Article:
In October 2012, The Trade reported that the European Parliament’s Economic and Monetary Affairs Committee (ECON) had rowed back from the European Commission’s proposal to open up access to trading and clearing infrastructure.
The MEPs’ final MiFID II text eliminated open access requirements for listed derivatives, restricting it to equities and bonds only. Exchanges argued at the time that if multiple CCPs cleared for the same derivatives market, fragmentation would increase and netting would suffer.
In mid-February, the Irish Presidency circulated a draft compromise text on clearing access.
The text noted that under EMIR direct interoperability for transferable securities and money market instruments can be rejected or restricted only to control any risks arising from that arrangement.
Direct interoperability for other instruments (including all derivatives) is not currently allowed. By September 2014, the European Securities and Markets Authority (ESMA) will submit a report to the Commission on the extension of the scope of interoperability arrangements to transactions in classes of financial instruments other than transferable securities and money market instruments.
If ESMA concludes that direct interoperability is safe and workable from a technical point of view, the Commission may introduce a proposal to extend direct interoperability to other financial instruments including derivatives.
EMIR’s scope with regard to clearing access provisions is limited to OTC derivatives. However, the explanatory note accompanying the Irish Presidency draft points out that the definition of OTC derivatives in EMIR is “a derivative contract the execution of which does not take place on a regulated market“.
Derivatives traded on MTFs and OTFs would be classified as OTC derivatives and would therefore be subject to the clearing access provisions of EMIR. Article 8(4) of EMIR also states that access of a CCP to a trading venue will be granted only where such access would not require direct interoperability.
Since EMIR Level 1 does not provide for direct interoperability for derivatives, EMIR technical standards have established alternative arrangements to accommodate non-discriminatory clearing access for OTC derivatives and to deal with liquidity fragmentation – ‘indirect interoperability’. These technical standards are, however, also limited to OTC derivatives.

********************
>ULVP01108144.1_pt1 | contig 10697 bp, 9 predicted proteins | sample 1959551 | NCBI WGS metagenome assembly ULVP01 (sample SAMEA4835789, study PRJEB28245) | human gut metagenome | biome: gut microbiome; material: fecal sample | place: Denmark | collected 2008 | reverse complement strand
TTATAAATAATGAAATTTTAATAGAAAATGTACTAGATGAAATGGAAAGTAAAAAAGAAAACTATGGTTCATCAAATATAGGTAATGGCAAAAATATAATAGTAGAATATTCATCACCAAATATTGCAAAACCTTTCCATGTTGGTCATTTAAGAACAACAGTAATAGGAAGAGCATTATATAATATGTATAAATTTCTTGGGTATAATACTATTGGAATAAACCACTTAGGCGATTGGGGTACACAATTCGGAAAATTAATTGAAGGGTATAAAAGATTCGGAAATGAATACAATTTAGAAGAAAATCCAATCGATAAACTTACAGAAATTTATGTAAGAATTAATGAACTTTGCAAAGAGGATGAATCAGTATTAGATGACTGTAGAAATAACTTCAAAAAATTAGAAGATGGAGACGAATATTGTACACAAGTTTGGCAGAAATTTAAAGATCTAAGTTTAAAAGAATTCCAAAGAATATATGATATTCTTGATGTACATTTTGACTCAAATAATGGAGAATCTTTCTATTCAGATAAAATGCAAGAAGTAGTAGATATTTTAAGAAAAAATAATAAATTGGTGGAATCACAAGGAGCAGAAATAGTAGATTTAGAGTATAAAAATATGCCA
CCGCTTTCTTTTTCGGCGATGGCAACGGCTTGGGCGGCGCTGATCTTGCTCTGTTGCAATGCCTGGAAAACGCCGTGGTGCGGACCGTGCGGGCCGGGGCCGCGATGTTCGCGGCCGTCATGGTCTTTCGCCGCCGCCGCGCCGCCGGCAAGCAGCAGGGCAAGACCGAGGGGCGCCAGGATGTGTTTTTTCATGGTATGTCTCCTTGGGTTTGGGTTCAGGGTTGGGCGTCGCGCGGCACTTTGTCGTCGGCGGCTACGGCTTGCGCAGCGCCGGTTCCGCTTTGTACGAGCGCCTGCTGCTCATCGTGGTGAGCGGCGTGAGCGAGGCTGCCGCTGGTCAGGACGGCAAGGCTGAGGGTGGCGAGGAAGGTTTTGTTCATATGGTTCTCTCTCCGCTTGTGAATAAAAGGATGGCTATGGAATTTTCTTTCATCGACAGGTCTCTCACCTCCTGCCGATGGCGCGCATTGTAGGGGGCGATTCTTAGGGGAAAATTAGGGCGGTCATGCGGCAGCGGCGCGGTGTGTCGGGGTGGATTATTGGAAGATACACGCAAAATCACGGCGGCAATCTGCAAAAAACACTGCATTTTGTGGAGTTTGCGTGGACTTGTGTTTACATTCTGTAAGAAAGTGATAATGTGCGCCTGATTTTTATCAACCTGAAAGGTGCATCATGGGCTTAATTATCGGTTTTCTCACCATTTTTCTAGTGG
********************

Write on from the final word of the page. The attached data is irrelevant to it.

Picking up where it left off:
As EMIR allows direct interoperability for transferable securities and money market instruments, it also implicitly provides for open access with regard to transferable securities and money market instruments. The draft notes, however, that, there is “a regulatory gap with regard to exchange traded derivatives.”
At the same time, the Commission’s proposal for MiFIR provided for open clearing access for all financial instruments, without prejudice to Articles 7 and 8 of EMIR. Access to a CCP or a trading venue could only be denied under well-defined circumstances.
In its explanatory note, the Irish Presidency observes that these provisions have been restricted in subsequent compromise texts. It also recognises that there have been proposals to limit the scope of articles 28 and 29 of MiFIR to transferrable securities and money market instruments, as has been done in the European Parliament text.
“Scoping out exchange traded derivatives from the access provisions in MiFIR or completely restricting access for them would, however, leave us with the same regulatory gap as occurred with EMIR,” the note points out.
To close this regulatory gap, the Irish Presidency has proposed a ‘two-speed’ clearing access.
Exchange-traded derivatives would have non-discriminatory access both to a CCP and to a trading venue, if such access results in that venue having only one CCP clearing a specific set of derivative contracts. A CCP can clear the same set of derivative contracts for multiple trading venues, provided that in each case, it is the only CCP clearing this set of derivative contracts for each of the trading venues concerned.
Once a trading venue has a CCP clearing a specific set of derivative contracts, access to that venue of another CCP to clear the same set of derivative contracts is allowed only if the venue and all CCPs concerned agree. In that event, adequate and permissible operational mechanisms would have to be established between all CCPs clearing the same derivative contracts on the trading venue and these would be specified in ESMA technical standards and would need to approved by all competent authorities.
Further evolution can be expected.